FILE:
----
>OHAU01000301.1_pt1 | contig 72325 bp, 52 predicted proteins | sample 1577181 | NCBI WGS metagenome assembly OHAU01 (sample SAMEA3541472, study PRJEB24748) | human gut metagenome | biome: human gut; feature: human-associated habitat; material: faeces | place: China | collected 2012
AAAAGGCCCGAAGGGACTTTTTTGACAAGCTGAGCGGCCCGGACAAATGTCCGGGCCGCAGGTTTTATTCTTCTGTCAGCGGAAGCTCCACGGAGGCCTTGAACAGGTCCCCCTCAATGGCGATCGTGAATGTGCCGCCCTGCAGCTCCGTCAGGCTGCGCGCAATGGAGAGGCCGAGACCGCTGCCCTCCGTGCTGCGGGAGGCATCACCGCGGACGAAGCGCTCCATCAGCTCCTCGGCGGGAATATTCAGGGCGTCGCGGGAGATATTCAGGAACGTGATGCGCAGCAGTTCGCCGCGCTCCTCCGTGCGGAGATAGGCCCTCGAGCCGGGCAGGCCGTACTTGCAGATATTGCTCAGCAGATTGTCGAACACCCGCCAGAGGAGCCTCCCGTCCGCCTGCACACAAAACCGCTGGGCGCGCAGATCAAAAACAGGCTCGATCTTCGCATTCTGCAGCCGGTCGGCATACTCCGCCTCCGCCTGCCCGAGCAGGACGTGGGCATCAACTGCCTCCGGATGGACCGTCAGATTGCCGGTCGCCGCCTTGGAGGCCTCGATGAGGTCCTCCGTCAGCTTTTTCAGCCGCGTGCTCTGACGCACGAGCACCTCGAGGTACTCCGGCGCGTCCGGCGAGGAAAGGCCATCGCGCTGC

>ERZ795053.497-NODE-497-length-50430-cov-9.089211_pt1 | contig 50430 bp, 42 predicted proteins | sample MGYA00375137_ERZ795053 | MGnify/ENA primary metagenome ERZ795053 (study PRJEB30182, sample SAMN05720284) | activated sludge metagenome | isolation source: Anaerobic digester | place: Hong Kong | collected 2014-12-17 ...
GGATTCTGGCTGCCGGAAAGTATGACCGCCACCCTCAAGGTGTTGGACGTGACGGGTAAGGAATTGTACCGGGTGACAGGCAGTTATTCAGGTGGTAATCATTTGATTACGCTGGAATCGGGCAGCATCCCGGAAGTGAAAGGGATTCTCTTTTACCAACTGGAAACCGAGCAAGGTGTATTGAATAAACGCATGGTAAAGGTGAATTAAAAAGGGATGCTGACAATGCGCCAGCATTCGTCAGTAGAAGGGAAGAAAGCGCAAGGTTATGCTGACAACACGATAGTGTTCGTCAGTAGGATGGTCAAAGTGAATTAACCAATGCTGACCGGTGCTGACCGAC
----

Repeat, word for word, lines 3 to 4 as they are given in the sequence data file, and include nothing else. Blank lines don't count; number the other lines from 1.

>ERZ795053.497-NODE-497-length-50430-cov-9.089211_pt1 | contig 50430 bp, 42 predicted proteins | sample MGYA00375137_ERZ795053 | MGnify/ENA primary metagenome ERZ795053 (study PRJEB30182, sample SAMN05720284) | activated sludge metagenome | isolation source: Anaerobic digester | place: Hong Kong | collected 2014-12-17 ...
GGATTCTGGCTGCCGGAAAGTATGACCGCCACCCTCAAGGTGTTGGACGTGACGGGTAAGGAATTGTACCGGGTGACAGGCAGTTATTCAGGTGGTAATCATTTGATTACGCTGGAATCGGGCAGCATCCCGGAAGTGAAAGGGATTCTCTTTTACCAACTGGAAACCGAGCAAGGTGTATTGAATAAACGCATGGTAAAGGTGAATTAAAAAGGGATGCTGACAATGCGCCAGCATTCGTCAGTAGAAGGGAAGAAAGCGCAAGGTTATGCTGACAACACGATAGTGTTCGTCAGTAGGATGGTCAAAGTGAATTAACCAATGCTGACCGGTGCTGACCGAC